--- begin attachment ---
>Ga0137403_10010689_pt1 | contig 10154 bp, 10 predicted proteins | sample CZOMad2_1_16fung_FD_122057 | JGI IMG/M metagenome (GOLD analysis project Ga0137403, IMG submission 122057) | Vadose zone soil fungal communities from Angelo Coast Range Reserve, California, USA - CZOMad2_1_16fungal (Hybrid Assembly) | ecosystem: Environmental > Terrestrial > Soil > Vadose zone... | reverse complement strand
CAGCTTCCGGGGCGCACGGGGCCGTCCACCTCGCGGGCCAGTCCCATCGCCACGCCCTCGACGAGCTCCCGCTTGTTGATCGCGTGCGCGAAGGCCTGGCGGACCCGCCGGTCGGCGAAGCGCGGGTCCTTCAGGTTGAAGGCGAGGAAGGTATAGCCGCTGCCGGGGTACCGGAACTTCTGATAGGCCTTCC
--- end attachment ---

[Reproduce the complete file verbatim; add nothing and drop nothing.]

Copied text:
>Ga0137403_10010689_pt1 | contig 10154 bp, 10 predicted proteins | sample CZOMad2_1_16fung_FD_122057 | JGI IMG/M metagenome (GOLD analysis project Ga0137403, IMG submission 122057) | Vadose zone soil fungal communities from Angelo Coast Range Reserve, California, USA - CZOMad2_1_16fungal (Hybrid Assembly) | ecosystem: Environmental > Terrestrial > Soil > Vadose zone... | reverse complement strand
CAGCTTCCGGGGCGCACGGGGCCGTCCACCTCGCGGGCCAGTCCCATCGCCACGCCCTCGACGAGCTCCCGCTTGTTGATCGCGTGCGCGAAGGCCTGGCGGACCCGCCGGTCGGCGAAGCGCGGGTCCTTCAGGTTGAAGGCGAGGAAGGTATAGCCGCTGCCGGGGTACCGGAACTTCTGATAGGCCTTCC